Sunday, July 04, 2021

On Mahanati, Maya Bazar and a “replica scene”

Anyone who has spoken with me at any length about cinema recently will know about my deep love for the 1957 Telugu classic Maya Bazar (it’s a film that made more than one appearance in the Mahabharata course last year; if we had had enough time, Karthika Nair and I would happily have shown multiple scenes from it just because we wanted to re-watch them). I have also crushed on Savitri’s performance as Sasirekha (Vatsala in the Tamil version which was shot simultaneously) – both she and Maya Bazar were icons of Telugu/Tamil cinema for decades, but they weren’t part of my cultural education while I was growing up, and I discovered them relatively late.
 
A couple of days ago I got around to watching the 2018 Mahanati, a dramatisation of Savitri’s life, with Keerthy Suresh in the lead and Dulquer Salmaan as Gemini Ganesan. I liked the film a lot – though there must be many nuances that I missed, and I’m not really in a position to say how “authentic” the narrative is. ***

There was one thing I felt ambivalent about: the recreation of a couple of iconic moments from Maya Bazar, especially the brilliant “Aha Naa Pellanta” song sequence. This is an author-backed scene that Savitri had really sunk her teeth into, as she shifted between Sasirekha’s dainty gestures and Ghatotkacha’s manspreading (rakshasaspreading?) ones. (Context: Ghatotkacha, disguised as Sasirekha, is trying to maintain the appearance of a young woman singing about her upcoming nuptials.)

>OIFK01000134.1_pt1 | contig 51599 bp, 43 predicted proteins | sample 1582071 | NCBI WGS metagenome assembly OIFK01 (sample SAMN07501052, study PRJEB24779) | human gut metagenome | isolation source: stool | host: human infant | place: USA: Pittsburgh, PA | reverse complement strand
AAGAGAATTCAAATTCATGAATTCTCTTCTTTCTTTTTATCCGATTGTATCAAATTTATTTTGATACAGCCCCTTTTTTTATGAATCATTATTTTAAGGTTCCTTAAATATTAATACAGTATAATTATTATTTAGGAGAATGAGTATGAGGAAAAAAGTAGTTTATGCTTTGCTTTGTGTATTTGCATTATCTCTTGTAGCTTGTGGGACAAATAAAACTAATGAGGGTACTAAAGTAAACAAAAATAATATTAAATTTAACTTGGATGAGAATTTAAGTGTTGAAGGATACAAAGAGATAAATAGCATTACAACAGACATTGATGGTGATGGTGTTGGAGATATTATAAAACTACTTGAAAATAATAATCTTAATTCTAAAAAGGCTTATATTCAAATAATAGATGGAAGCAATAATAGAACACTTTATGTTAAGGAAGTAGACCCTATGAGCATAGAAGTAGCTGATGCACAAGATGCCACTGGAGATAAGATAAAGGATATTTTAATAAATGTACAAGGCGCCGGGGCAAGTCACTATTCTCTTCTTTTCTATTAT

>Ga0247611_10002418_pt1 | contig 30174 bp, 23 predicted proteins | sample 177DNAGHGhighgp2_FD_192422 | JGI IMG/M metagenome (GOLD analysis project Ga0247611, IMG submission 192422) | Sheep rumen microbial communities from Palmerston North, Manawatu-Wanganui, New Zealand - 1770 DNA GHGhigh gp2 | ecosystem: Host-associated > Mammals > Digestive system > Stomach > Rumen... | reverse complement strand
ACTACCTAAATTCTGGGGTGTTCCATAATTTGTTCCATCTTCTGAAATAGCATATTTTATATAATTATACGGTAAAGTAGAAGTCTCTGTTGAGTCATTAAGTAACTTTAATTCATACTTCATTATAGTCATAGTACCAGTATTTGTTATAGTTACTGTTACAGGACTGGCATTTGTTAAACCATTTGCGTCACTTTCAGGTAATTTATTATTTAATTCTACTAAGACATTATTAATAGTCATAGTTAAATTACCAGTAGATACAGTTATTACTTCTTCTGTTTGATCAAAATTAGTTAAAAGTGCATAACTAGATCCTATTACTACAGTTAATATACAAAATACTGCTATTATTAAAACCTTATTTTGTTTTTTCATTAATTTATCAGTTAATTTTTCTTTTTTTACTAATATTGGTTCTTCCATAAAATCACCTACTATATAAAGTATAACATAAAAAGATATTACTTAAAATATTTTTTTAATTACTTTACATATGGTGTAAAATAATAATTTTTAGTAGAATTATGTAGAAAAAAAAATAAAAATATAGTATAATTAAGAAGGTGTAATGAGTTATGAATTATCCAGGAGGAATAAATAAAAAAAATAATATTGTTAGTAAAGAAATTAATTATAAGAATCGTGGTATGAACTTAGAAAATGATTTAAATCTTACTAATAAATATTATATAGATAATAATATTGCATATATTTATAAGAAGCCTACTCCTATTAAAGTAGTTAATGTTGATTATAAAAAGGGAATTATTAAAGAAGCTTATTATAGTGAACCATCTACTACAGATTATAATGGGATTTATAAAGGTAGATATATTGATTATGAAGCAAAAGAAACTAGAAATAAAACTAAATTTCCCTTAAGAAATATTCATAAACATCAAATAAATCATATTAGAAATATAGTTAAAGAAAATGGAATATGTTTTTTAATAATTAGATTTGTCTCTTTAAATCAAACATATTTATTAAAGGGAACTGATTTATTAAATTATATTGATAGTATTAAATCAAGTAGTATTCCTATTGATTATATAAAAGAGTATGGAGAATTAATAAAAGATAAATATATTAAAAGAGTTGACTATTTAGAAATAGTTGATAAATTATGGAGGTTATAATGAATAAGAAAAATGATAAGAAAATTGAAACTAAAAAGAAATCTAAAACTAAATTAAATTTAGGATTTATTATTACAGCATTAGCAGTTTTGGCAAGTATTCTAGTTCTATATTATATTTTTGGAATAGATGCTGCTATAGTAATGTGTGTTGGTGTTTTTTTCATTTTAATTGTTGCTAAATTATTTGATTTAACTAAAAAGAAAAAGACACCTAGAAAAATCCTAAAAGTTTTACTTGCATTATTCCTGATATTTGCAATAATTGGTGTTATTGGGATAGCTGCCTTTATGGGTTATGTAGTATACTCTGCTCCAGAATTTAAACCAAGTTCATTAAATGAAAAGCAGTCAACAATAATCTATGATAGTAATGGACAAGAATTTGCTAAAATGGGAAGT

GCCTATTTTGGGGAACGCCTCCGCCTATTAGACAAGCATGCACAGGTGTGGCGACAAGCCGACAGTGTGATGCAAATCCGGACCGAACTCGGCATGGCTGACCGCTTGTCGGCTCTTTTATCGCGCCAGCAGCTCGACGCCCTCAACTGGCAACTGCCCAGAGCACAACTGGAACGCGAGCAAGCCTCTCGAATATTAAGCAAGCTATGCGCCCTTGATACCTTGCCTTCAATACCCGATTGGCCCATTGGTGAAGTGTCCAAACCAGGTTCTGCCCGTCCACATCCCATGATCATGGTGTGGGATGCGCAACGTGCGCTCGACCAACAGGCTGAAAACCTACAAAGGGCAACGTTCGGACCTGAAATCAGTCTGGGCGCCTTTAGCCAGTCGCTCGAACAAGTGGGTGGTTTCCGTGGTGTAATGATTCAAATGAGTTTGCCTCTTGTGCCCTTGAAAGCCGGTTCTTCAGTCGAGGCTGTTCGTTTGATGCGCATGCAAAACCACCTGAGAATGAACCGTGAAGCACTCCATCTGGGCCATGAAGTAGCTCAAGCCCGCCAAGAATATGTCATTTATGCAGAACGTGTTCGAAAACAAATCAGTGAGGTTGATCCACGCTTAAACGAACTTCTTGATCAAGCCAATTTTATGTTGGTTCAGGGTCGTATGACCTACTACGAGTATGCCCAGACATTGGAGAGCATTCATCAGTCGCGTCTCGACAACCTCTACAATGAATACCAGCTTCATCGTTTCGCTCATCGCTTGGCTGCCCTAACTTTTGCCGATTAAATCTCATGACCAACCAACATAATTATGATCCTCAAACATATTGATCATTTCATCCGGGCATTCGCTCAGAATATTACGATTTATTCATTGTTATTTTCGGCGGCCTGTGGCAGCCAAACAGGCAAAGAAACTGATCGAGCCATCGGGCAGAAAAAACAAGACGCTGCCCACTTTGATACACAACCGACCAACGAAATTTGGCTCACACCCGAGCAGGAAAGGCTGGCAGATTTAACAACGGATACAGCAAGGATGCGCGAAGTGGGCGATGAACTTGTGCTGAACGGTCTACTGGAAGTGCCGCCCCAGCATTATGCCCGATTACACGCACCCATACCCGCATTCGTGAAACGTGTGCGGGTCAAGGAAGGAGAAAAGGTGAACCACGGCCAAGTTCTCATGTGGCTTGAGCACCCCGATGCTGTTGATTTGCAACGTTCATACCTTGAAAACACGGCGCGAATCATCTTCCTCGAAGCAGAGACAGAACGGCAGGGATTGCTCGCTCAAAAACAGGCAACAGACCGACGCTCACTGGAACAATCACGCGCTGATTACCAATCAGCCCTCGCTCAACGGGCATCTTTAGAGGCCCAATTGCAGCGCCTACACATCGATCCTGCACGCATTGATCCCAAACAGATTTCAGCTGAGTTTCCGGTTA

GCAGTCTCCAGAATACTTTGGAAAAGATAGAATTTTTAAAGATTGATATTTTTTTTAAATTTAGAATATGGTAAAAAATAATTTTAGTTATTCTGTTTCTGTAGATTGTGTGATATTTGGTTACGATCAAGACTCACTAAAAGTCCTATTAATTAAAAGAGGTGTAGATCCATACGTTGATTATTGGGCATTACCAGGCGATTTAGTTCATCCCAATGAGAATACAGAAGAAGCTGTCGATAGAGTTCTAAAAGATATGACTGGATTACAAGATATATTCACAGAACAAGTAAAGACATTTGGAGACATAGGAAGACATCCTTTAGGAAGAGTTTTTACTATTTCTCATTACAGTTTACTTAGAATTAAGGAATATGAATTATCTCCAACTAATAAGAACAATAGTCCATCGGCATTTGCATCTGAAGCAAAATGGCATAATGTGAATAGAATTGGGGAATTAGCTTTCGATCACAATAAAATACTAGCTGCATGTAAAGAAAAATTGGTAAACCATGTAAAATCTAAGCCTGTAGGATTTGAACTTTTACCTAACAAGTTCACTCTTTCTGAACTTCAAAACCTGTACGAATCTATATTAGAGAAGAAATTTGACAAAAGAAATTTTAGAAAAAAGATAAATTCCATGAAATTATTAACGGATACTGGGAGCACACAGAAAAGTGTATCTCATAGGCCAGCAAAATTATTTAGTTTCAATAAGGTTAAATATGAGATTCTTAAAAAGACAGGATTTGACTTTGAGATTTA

This being among my favourite scenes in Maya Bazar, I enjoyed that Mahanati had paid a full-fledged tribute to it. But I couldn’t help wondering if it was the right decision from an actor’s point of view. For most of Mahanati, Keerthy Suresh is very good as Savitri (or rather, as the Savitri constructed by the film) – but in a studiously recreated scene like this, she is required to be more mimic than actor. In the original Maya Bazar scene, Savitri had the freedom to build her mannerisms and gestures from the inside-out, and it came across as joyful and spontaneous; the Mahanati version feels more schematic; one is uncomfortably aware that Keerthy has the onus of faithfully copying Savitri’s legendary act. And game though she is, if you have the original scene at hand and you know that the new scene is meant to be a facsimile, a few little things won’t seem right: in a movement here, or an expression there, Keerthy comes across as more cerebral, more controlled than Savitri did in the original. (It was just a teeny bit like watching Sridevi dance to “Jumma Chumma” at that 1990 Wembley concert and thinking how different it was from the uninhibited energy of Kimi Katkar’s performance in the original.)